A story not worth covering
If you spend a good deal of time on the internet, browsing Catholic blogs and news sites, you might have noticed a story that was prominently featured elsewhere yesterday, and completely ignored on our site. It wasn't an oversight.
The story involved a press conference in Washington in which pro-life activist Randall Terry lashed out at several Catholic bishops for their failure to invoke Canon 915 and refuse Communion to politicians who support abortion. As backing for his argument, Terry played a videotaped interview with Archbishop Raymond Burke, the head of the Apostolic Signatura. Now Archbishop Burke has issued a public statement distancing himself from the criticism of other bishops, and making it clear that he had not given his consent to Terry's public campaign.
The net result is a non-story. Randall Terry is making an argument that others have already made. Unfortunately he is also picking a public fight with local bishops, and trying to involve Archbishop Burke in that fight. It has been an unfortunate episode, and it's still more unfortunate that it has generated so much public attention.
Archbishop Burke, in his videotaped remarks, indicated that he reads Canon 915 as a clear directive, instructing bishops and priests to deny the Eucharist to abortion advocates. But then Archbishop Burke has said as much before in interviews that he did intend for publication. The archbishop is fully capable of making the argument for himself, and pushing it as hard as he considers it prudent to push. The news value in the March 25 press conference lay not in what Archbishop Burke said, but in how Randall Terry exploited the archbishop's remarks.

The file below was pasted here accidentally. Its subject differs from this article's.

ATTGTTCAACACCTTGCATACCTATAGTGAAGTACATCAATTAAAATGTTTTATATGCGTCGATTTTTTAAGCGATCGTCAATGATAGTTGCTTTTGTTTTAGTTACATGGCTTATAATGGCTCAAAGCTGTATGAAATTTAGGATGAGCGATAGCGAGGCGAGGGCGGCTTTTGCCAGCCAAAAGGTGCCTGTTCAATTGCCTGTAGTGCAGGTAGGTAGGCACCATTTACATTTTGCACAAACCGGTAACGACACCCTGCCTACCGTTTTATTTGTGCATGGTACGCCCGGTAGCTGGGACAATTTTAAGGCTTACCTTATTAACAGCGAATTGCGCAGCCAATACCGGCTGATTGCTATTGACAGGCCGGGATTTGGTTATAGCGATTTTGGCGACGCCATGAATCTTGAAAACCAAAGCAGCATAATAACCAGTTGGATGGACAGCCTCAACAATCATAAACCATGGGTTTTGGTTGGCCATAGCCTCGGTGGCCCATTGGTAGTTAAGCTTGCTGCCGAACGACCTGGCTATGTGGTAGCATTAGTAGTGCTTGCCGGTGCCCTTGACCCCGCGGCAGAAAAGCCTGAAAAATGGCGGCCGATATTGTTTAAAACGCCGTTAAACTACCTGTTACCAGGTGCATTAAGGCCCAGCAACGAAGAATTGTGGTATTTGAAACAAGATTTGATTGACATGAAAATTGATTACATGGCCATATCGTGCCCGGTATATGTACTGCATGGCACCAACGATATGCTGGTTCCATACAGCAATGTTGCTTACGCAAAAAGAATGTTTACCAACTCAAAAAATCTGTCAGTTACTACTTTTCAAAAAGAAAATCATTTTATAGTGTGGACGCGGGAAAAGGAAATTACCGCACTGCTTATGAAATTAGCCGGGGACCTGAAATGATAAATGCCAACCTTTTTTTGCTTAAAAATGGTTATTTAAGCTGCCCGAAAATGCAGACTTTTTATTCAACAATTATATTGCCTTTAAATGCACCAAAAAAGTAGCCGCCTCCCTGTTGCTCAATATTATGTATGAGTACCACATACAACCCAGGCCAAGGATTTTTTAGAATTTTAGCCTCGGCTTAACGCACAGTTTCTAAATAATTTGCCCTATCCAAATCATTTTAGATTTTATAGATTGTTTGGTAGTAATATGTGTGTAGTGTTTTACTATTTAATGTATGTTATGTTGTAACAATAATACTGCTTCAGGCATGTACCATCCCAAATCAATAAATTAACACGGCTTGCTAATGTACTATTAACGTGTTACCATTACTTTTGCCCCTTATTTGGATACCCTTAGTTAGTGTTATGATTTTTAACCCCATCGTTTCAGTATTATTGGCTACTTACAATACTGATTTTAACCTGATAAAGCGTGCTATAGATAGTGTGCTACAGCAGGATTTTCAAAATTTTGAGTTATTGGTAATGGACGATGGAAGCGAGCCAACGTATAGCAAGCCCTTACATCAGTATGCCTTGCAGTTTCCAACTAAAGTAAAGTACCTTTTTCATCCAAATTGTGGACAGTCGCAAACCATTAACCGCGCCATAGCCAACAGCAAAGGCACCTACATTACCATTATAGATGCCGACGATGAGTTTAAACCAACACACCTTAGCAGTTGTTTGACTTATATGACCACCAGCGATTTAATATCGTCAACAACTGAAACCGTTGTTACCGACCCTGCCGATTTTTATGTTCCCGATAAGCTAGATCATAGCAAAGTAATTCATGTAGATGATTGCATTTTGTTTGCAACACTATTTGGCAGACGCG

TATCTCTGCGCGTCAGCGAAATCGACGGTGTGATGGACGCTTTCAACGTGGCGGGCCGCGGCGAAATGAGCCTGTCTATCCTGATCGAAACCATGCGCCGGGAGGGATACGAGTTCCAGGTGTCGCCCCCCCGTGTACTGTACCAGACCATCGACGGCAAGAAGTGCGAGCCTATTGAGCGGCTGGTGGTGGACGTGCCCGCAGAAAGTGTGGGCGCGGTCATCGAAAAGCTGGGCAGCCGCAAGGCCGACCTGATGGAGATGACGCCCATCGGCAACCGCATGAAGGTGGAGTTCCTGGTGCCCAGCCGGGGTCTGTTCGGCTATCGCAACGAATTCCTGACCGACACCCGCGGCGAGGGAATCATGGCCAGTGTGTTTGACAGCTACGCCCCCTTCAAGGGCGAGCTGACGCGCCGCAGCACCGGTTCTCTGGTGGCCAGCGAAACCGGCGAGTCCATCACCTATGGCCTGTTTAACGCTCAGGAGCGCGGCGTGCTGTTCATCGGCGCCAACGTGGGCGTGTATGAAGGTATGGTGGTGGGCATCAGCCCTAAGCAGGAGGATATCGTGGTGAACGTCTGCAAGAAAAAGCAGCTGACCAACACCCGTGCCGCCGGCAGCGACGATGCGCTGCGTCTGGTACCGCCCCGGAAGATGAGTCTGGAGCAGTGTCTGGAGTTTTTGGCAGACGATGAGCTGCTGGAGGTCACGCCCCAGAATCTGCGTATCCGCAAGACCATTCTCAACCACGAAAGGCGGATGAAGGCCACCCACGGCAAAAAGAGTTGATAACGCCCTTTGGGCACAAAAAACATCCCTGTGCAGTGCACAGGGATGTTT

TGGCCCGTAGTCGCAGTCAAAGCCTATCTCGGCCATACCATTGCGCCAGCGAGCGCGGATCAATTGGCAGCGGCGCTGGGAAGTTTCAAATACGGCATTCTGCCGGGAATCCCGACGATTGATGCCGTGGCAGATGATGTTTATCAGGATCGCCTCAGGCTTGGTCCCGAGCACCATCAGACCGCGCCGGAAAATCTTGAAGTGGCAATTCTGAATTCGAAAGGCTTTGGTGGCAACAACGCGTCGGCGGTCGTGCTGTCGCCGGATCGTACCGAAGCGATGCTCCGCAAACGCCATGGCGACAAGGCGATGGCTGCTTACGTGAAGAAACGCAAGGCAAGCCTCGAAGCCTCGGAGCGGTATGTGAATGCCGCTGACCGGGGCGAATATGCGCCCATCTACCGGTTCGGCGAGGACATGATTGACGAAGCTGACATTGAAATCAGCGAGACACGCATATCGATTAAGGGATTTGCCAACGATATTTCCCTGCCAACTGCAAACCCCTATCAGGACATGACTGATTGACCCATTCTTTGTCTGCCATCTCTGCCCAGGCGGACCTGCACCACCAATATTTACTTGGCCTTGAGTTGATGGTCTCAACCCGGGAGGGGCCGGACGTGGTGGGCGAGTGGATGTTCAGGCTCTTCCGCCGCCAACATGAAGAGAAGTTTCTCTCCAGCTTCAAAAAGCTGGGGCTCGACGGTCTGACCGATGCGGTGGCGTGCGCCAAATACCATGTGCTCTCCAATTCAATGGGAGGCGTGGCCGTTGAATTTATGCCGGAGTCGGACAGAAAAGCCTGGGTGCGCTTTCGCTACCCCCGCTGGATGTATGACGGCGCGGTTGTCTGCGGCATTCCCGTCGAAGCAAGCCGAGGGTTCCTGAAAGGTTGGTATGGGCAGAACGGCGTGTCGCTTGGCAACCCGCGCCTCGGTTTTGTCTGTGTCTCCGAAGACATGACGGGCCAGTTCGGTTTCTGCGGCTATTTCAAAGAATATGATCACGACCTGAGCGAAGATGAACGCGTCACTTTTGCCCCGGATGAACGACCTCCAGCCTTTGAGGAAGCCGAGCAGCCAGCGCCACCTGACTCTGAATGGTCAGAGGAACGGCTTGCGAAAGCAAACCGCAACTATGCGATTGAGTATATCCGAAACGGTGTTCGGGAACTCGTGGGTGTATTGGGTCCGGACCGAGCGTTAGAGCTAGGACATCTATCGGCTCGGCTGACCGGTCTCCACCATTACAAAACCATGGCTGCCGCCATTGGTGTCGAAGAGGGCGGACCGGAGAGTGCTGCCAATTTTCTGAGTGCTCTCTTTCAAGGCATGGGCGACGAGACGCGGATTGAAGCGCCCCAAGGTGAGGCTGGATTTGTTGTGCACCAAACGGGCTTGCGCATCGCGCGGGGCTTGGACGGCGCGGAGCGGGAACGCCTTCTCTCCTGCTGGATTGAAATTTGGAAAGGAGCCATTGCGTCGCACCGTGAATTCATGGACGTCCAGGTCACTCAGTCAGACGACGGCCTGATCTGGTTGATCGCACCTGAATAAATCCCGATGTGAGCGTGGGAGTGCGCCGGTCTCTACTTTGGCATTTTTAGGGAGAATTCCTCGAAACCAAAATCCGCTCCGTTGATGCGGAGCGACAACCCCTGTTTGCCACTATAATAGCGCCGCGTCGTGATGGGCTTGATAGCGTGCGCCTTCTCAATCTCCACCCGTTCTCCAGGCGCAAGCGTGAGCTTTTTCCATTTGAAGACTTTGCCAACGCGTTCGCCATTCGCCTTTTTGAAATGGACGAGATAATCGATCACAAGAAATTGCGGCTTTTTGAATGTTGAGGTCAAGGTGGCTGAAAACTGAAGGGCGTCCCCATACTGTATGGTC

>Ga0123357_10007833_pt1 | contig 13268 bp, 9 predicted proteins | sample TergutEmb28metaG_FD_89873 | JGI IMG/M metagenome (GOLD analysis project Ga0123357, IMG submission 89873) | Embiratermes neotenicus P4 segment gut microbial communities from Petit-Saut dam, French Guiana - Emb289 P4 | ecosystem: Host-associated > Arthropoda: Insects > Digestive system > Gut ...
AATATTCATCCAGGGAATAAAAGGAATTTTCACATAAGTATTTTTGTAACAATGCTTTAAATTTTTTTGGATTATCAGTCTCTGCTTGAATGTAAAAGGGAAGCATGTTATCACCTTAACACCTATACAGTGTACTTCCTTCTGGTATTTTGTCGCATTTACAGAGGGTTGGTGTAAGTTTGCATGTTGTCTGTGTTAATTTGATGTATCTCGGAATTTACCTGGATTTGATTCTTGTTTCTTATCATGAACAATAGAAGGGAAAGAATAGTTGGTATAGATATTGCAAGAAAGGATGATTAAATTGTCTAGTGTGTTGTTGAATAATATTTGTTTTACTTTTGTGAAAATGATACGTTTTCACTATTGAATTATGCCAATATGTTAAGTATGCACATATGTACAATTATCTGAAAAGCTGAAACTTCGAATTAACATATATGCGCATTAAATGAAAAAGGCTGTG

Frankly, from the time the first press release arrived in my email (the first of many press releases, I might add), this story looked suspicious to me. Archbishop Burke may have strong opinions, but he does not have a flamboyant public style, and this was a flamboyant public campaign. And regrettably Randall Terry, who once played a valuable leadership role in the American pro-life movement, has in recent years shown a penchant for publicity stunts that have served no evident purpose beyond his own self-aggrandizement.
Journalists are trained to be skeptics, not enthusiasts. Many good Catholics jumped quickly aboard this campaign, enthusiastic about the cause. As it happens, I share their enthusiasm for the cause in general. But cheap publicity does not serve that cause.
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